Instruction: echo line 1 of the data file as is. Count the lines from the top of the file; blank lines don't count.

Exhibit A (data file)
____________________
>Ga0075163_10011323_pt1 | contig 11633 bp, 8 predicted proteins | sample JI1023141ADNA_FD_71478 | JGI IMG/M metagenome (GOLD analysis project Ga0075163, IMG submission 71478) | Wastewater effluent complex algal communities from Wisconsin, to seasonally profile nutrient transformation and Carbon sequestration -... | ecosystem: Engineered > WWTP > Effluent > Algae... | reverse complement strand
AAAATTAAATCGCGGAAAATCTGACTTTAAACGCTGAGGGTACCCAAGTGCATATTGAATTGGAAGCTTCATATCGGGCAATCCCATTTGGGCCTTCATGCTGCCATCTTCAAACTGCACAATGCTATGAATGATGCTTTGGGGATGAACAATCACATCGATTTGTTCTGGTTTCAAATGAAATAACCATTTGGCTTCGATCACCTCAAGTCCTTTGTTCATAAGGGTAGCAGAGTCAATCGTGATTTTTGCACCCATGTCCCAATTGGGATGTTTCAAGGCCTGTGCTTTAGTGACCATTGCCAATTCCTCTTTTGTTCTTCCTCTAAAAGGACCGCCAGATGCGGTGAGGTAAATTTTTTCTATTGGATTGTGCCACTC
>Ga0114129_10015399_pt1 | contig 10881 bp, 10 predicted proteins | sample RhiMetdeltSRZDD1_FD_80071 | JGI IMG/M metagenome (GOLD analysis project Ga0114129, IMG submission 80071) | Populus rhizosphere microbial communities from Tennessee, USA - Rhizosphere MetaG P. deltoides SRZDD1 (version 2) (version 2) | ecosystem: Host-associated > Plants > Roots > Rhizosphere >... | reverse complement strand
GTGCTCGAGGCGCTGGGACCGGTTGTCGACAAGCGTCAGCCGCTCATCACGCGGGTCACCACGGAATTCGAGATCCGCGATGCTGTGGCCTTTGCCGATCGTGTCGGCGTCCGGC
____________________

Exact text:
>Ga0075163_10011323_pt1 | contig 11633 bp, 8 predicted proteins | sample JI1023141ADNA_FD_71478 | JGI IMG/M metagenome (GOLD analysis project Ga0075163, IMG submission 71478) | Wastewater effluent complex algal communities from Wisconsin, to seasonally profile nutrient transformation and Carbon sequestration -... | ecosystem: Engineered > WWTP > Effluent > Algae... | reverse complement strand